BRI Announces “Significant Policy Changes” to Strengthen Enforcement of U.S. Export Controls – Export Controls and Trade and Investment Sanctions
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On June 30, 2022, Assistant Secretary of Commerce for Export Enforcement Matthew S. Axelrod released a memorandum that outlines four “significant policy changes” that the Office of Industry and Security (“BIS”) of the U.S. Department of Commerce made to strengthen its enforcement of U.S. export controls (the “
Some of the announced “policy changes” are specifically aimed at increasing penalties (for examplein “flagrant” cases) and thus to “create[e] a strong deterrent” for those considering circumventing US export controls. Similarly, the elimination of “No Allowed, No Denied” rules (discussed below) is intended to induce others to “modify” their behavior to avoid similar violations. Other measures announced in the Axelrod Memorandum (for examplethe use of non-monetary settlements and the two-track treatment of voluntary declarations) seem designed to improve efficiency and promote the adoption of adequate internal compliance measures.
Given the extent of the extension of US export controls applicable to Russia and Belarus following the war in Ukraine, among other recent developments, companies that may be exposed to US controls in export would be well advised to assess how announced policy changes might impact them.
The Axelrod memorandum identifies four areas where the BIS will seek to strengthen its enforcement practices. We summarize them below.
Imposition of “significantly higher penalties”
The BIS says it will use “all” of its existing statutory and regulatory authorities to “ensure” that “serious sanctions” are imposed for “the most serious administrative violations”. Axelrod’s memorandum outlines two ways the BRI will pursue this goal:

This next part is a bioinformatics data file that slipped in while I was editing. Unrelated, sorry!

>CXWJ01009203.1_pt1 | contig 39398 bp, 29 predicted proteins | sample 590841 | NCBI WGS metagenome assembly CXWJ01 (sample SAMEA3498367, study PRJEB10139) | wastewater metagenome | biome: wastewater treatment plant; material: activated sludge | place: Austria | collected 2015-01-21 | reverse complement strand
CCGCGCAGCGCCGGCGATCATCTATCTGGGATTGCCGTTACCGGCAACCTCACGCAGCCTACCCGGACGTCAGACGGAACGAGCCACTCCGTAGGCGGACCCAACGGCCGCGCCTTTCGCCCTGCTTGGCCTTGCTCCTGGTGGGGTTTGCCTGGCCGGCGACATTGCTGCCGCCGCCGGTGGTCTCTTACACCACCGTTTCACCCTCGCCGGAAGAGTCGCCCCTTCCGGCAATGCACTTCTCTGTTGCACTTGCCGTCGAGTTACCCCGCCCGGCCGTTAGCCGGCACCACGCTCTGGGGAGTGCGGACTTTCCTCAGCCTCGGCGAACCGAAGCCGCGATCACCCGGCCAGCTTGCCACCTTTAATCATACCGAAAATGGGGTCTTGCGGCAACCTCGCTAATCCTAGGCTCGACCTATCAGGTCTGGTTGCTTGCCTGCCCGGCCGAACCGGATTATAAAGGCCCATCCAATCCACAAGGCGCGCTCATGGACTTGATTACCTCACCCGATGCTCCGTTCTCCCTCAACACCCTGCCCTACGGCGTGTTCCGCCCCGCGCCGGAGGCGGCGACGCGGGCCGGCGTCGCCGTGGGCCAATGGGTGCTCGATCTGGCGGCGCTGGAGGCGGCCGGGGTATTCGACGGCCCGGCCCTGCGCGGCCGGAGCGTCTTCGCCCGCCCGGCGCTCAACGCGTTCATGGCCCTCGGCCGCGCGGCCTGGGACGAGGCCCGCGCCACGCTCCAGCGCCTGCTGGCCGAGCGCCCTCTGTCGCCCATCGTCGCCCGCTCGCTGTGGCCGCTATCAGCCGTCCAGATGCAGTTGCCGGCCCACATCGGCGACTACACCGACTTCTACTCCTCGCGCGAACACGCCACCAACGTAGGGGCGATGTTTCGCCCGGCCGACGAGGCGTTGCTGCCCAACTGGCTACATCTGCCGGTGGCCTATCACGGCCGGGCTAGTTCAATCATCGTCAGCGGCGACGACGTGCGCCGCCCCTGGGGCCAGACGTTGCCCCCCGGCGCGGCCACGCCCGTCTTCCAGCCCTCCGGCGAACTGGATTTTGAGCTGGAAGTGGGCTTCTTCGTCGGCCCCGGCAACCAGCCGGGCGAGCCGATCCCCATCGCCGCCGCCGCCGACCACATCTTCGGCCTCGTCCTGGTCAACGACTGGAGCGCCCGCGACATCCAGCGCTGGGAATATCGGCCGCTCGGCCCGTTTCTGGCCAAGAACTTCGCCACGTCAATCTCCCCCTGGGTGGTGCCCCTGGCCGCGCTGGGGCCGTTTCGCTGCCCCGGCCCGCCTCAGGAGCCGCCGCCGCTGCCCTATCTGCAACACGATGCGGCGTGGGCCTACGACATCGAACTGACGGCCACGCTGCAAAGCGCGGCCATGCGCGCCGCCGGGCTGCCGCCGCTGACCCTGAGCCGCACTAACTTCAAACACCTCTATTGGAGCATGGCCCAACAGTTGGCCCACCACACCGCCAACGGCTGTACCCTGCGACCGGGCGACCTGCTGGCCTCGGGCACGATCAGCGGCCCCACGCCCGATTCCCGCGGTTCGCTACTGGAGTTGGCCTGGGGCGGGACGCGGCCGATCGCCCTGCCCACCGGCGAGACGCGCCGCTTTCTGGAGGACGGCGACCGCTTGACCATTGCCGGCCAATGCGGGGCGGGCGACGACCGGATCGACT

- FirstBIS will “aggressively and consistently” apply Supplement No. 1 to Part 766 – Guidance on the Determination of Charges and Sanctions in Resolving Administrative Enforcement Cases (the “BIS Settlement Guidelines”). Specifically, the memorandum suggests that if the criteria for a “gross” violation are met, BIS will pursue the most significant penalties recommended in the guidelines for such violations. The BIS Settlement Guidelines describe how the Office of Export Enforcement within BIS determines penalties in the settlement of administrative enforcement civil cases under Part 764 of the Administration Rules. of exports (“Export Administration Regulations”).EAR”). Since cases involving EAR violations are resolved through settlement with BIS far more often than through trial, BIS’s approach to enforcing settlement guidelines BIS is important to US export control policy in general.
- Second, the BIS “will ensure that existing aggravating penalty factors are applied more evenly to increase the amount of penalties, where appropriate”, with the express aim of “imposing sufficiently severe sanctions”. Notably, the BRI suggests that it will aim to use aggravating factors to increase penalties in the same way that mitigating factors are currently used to reduce penalties. The BRI identifies three policy reasons for this approach, e.: (i) ensure that the final settlement “adequately reflects[s] the harm to national security caused by the violations”; (ii) “create a strong deterrent for those considering circumventing” US export controls; and (iii) reward companies that have implemented a “strong compliance program” by “maintaining a level playing field”. . . .”
In summary, while BIS will apply the existing criteria under the BIS Settlement Guidelines, Axelrod’s memorandum suggests that BIS will take a tougher line on enforcement where the criteria for “flagrant” violations or enhanced penalties are met.
Use of non-monetary resolutions for less serious violations